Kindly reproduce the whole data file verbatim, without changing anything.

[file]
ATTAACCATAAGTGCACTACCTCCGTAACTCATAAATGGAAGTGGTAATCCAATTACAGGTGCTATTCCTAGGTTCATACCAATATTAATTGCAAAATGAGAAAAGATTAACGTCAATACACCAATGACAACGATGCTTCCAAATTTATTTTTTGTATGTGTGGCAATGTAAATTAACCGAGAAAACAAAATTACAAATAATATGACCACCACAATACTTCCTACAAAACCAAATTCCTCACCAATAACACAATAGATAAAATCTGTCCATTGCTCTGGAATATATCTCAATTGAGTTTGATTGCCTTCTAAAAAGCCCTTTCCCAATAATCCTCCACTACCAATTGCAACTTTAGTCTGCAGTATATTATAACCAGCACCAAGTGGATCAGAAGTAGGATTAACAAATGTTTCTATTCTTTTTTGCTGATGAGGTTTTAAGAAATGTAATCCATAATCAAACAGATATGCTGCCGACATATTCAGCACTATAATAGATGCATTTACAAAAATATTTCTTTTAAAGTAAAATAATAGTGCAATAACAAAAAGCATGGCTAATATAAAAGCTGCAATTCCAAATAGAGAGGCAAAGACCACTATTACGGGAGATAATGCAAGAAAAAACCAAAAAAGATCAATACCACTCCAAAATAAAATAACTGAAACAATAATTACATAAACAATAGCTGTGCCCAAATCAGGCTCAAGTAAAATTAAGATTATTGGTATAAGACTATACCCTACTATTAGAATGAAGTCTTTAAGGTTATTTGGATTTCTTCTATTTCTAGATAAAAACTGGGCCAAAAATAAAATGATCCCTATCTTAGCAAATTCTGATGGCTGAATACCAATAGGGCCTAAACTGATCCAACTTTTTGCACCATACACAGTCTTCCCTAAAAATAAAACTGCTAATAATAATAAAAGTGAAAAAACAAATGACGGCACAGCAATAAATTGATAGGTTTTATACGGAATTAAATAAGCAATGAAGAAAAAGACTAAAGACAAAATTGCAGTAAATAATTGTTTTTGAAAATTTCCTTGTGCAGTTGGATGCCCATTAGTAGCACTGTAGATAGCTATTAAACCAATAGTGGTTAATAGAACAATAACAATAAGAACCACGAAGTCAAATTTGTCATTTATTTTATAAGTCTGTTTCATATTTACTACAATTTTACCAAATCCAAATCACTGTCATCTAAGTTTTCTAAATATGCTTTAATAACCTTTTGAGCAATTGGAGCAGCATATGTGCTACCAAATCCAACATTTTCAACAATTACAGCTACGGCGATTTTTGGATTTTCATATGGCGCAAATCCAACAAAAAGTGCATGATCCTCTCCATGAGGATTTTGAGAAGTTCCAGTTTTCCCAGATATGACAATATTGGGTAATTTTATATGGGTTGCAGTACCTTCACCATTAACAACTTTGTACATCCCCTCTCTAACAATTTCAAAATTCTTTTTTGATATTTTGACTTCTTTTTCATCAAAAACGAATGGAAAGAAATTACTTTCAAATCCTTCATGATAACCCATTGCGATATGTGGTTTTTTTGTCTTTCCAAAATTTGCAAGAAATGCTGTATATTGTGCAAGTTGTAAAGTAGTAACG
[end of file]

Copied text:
ATTAACCATAAGTGCACTACCTCCGTAACTCATAAATGGAAGTGGTAATCCAATTACAGGTGCTATTCCTAGGTTCATACCAATATTAATTGCAAAATGAGAAAAGATTAACGTCAATACACCAATGACAACGATGCTTCCAAATTTATTTTTTGTATGTGTGGCAATGTAAATTAACCGAGAAAACAAAATTACAAATAATATGACCACCACAATACTTCCTACAAAACCAAATTCCTCACCAATAACACAATAGATAAAATCTGTCCATTGCTCTGGAATATATCTCAATTGAGTTTGATTGCCTTCTAAAAAGCCCTTTCCCAATAATCCTCCACTACCAATTGCAACTTTAGTCTGCAGTATATTATAACCAGCACCAAGTGGATCAGAAGTAGGATTAACAAATGTTTCTATTCTTTTTTGCTGATGAGGTTTTAAGAAATGTAATCCATAATCAAACAGATATGCTGCCGACATATTCAGCACTATAATAGATGCATTTACAAAAATATTTCTTTTAAAGTAAAATAATAGTGCAATAACAAAAAGCATGGCTAATATAAAAGCTGCAATTCCAAATAGAGAGGCAAAGACCACTATTACGGGAGATAATGCAAGAAAAAACCAAAAAAGATCAATACCACTCCAAAATAAAATAACTGAAACAATAATTACATAAACAATAGCTGTGCCCAAATCAGGCTCAAGTAAAATTAAGATTATTGGTATAAGACTATACCCTACTATTAGAATGAAGTCTTTAAGGTTATTTGGATTTCTTCTATTTCTAGATAAAAACTGGGCCAAAAATAAAATGATCCCTATCTTAGCAAATTCTGATGGCTGAATACCAATAGGGCCTAAACTGATCCAACTTTTTGCACCATACACAGTCTTCCCTAAAAATAAAACTGCTAATAATAATAAAAGTGAAAAAACAAATGACGGCACAGCAATAAATTGATAGGTTTTATACGGAATTAAATAAGCAATGAAGAAAAAGACTAAAGACAAAATTGCAGTAAATAATTGTTTTTGAAAATTTCCTTGTGCAGTTGGATGCCCATTAGTAGCACTGTAGATAGCTATTAAACCAATAGTGGTTAATAGAACAATAACAATAAGAACCACGAAGTCAAATTTGTCATTTATTTTATAAGTCTGTTTCATATTTACTACAATTTTACCAAATCCAAATCACTGTCATCTAAGTTTTCTAAATATGCTTTAATAACCTTTTGAGCAATTGGAGCAGCATATGTGCTACCAAATCCAACATTTTCAACAATTACAGCTACGGCGATTTTTGGATTTTCATATGGCGCAAATCCAACAAAAAGTGCATGATCCTCTCCATGAGGATTTTGAGAAGTTCCAGTTTTCCCAGATATGACAATATTGGGTAATTTTATATGGGTTGCAGTACCTTCACCATTAACAACTTTGTACATCCCCTCTCTAACAATTTCAAAATTCTTTTTTGATATTTTGACTTCTTTTTCATCAAAAACGAATGGAAAGAAATTACTTTCAAATCCTTCATGATAACCCATTGCGATATGTGGTTTTTTTGTCTTTCCAAAATTTGCAAGAAATGCTGTATATTGTGCAAGTTGTAAAGTAGTAACG